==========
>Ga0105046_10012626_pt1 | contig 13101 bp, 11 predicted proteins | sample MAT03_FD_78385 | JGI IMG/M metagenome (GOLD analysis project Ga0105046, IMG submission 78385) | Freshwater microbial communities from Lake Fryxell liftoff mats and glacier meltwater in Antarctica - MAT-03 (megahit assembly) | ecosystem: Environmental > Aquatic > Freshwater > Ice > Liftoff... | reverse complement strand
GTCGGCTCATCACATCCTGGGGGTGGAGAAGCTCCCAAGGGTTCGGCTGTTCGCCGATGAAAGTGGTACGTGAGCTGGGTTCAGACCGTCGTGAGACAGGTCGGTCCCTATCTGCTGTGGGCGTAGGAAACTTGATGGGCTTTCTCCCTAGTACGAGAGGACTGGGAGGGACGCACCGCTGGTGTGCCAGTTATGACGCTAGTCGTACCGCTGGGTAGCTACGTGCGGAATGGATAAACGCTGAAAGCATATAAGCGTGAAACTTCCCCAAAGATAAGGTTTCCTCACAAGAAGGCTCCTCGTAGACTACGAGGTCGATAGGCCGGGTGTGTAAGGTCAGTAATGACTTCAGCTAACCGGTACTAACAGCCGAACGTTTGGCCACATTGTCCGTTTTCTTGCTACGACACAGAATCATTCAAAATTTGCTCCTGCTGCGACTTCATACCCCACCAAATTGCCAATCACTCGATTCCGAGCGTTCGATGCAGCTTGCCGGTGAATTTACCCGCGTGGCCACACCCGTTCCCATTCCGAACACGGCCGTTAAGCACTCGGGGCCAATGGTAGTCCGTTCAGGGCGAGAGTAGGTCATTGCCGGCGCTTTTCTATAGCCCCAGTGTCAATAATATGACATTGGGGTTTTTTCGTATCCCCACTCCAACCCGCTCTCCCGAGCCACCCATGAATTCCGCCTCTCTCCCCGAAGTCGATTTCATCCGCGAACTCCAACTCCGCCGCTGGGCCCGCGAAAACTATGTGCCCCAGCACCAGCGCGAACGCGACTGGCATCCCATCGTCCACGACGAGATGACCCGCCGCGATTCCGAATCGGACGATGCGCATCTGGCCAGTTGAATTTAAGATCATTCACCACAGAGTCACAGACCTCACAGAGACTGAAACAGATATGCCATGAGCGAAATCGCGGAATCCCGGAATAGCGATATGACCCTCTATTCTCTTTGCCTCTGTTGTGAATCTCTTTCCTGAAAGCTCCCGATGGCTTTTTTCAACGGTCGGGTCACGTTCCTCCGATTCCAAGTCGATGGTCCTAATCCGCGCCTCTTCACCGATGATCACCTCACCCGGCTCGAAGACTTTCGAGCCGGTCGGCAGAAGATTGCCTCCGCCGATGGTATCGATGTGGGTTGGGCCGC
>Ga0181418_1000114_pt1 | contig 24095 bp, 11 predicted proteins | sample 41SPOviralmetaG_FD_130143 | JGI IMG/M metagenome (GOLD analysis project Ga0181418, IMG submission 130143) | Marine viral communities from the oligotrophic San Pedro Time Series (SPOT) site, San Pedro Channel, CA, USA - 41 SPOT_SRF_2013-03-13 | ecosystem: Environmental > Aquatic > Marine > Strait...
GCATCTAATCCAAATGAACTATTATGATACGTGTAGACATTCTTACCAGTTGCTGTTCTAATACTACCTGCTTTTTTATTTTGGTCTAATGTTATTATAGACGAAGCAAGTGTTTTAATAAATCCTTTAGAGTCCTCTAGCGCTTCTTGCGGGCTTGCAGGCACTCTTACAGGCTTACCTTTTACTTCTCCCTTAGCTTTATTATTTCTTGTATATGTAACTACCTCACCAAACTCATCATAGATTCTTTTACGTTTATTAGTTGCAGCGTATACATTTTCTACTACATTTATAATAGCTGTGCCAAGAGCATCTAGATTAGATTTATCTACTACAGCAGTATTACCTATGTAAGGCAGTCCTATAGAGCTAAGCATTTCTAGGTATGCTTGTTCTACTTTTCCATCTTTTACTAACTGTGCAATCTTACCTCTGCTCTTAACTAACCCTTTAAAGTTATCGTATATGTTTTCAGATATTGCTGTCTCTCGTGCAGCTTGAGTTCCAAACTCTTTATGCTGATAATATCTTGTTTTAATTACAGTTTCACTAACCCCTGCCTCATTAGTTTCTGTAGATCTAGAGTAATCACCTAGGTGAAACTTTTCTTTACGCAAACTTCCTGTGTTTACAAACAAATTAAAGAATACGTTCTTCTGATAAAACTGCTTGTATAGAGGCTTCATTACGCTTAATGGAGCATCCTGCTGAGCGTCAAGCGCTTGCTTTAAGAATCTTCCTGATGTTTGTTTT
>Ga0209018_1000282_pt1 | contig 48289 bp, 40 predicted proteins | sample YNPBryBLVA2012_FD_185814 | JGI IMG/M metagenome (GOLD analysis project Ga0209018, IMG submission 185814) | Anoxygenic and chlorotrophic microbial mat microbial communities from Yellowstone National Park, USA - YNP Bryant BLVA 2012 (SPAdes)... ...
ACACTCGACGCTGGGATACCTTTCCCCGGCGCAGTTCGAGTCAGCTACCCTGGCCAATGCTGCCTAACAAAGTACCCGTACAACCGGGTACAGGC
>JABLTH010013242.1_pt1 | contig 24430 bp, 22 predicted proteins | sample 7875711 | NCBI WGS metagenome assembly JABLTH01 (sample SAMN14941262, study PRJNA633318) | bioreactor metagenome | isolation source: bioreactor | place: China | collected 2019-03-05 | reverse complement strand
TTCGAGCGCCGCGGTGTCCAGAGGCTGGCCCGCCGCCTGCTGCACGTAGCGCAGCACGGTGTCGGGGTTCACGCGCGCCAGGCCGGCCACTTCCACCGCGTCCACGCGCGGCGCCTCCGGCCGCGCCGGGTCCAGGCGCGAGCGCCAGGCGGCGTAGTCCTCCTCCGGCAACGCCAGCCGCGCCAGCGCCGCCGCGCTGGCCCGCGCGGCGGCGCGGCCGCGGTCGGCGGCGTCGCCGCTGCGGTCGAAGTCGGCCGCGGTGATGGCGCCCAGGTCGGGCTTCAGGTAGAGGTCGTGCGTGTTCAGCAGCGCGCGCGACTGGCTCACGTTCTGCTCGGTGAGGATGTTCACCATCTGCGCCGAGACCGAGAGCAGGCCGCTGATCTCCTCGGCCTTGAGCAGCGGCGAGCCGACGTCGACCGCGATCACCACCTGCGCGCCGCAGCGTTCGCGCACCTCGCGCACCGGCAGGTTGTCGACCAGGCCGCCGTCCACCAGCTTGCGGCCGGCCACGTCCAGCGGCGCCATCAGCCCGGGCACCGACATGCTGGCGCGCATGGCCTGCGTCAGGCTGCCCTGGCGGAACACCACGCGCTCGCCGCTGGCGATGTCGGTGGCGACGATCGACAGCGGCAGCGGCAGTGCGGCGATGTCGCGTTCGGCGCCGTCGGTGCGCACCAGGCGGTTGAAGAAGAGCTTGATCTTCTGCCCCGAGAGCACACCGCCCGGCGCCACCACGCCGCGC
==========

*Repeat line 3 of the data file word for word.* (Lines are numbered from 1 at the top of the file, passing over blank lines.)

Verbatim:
>Ga0181418_1000114_pt1 | contig 24095 bp, 11 predicted proteins | sample 41SPOviralmetaG_FD_130143 | JGI IMG/M metagenome (GOLD analysis project Ga0181418, IMG submission 130143) | Marine viral communities from the oligotrophic San Pedro Time Series (SPOT) site, San Pedro Channel, CA, USA - 41 SPOT_SRF_2013-03-13 | ecosystem: Environmental > Aquatic > Marine > Strait...